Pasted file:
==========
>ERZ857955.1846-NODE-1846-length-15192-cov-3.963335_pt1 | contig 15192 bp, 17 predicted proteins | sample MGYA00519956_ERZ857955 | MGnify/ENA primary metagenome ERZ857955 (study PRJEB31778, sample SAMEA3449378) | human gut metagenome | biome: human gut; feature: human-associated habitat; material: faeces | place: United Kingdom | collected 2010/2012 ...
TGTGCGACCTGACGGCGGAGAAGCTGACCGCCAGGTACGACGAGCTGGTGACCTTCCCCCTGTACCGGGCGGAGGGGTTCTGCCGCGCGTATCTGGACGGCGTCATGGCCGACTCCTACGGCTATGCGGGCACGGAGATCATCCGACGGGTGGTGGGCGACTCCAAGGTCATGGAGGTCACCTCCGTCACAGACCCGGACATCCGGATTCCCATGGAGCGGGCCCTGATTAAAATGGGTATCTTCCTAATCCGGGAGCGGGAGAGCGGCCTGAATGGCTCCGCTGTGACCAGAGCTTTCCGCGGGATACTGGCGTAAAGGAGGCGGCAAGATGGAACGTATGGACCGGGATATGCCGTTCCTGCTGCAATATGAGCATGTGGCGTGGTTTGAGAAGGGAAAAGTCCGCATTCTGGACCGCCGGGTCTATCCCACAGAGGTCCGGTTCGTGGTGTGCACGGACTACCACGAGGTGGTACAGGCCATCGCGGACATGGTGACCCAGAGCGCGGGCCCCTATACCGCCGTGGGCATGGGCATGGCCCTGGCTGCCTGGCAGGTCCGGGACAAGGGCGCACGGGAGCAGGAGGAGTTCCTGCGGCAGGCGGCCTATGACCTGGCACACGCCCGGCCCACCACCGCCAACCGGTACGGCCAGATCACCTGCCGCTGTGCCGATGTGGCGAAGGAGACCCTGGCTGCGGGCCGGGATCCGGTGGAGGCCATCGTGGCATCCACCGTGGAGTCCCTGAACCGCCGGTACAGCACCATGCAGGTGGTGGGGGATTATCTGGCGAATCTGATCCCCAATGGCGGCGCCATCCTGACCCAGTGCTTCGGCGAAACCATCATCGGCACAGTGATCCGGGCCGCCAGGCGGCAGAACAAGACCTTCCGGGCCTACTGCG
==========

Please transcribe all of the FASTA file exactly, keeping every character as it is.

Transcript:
>ERZ857955.1846-NODE-1846-length-15192-cov-3.963335_pt1 | contig 15192 bp, 17 predicted proteins | sample MGYA00519956_ERZ857955 | MGnify/ENA primary metagenome ERZ857955 (study PRJEB31778, sample SAMEA3449378) | human gut metagenome | biome: human gut; feature: human-associated habitat; material: faeces | place: United Kingdom | collected 2010/2012 ...
TGTGCGACCTGACGGCGGAGAAGCTGACCGCCAGGTACGACGAGCTGGTGACCTTCCCCCTGTACCGGGCGGAGGGGTTCTGCCGCGCGTATCTGGACGGCGTCATGGCCGACTCCTACGGCTATGCGGGCACGGAGATCATCCGACGGGTGGTGGGCGACTCCAAGGTCATGGAGGTCACCTCCGTCACAGACCCGGACATCCGGATTCCCATGGAGCGGGCCCTGATTAAAATGGGTATCTTCCTAATCCGGGAGCGGGAGAGCGGCCTGAATGGCTCCGCTGTGACCAGAGCTTTCCGCGGGATACTGGCGTAAAGGAGGCGGCAAGATGGAACGTATGGACCGGGATATGCCGTTCCTGCTGCAATATGAGCATGTGGCGTGGTTTGAGAAGGGAAAAGTCCGCATTCTGGACCGCCGGGTCTATCCCACAGAGGTCCGGTTCGTGGTGTGCACGGACTACCACGAGGTGGTACAGGCCATCGCGGACATGGTGACCCAGAGCGCGGGCCCCTATACCGCCGTGGGCATGGGCATGGCCCTGGCTGCCTGGCAGGTCCGGGACAAGGGCGCACGGGAGCAGGAGGAGTTCCTGCGGCAGGCGGCCTATGACCTGGCACACGCCCGGCCCACCACCGCCAACCGGTACGGCCAGATCACCTGCCGCTGTGCCGATGTGGCGAAGGAGACCCTGGCTGCGGGCCGGGATCCGGTGGAGGCCATCGTGGCATCCACCGTGGAGTCCCTGAACCGCCGGTACAGCACCATGCAGGTGGTGGGGGATTATCTGGCGAATCTGATCCCCAATGGCGGCGCCATCCTGACCCAGTGCTTCGGCGAAACCATCATCGGCACAGTGATCCGGGCCGCCAGGCGGCAGAACAAGACCTTCCGGGCCTACTGCG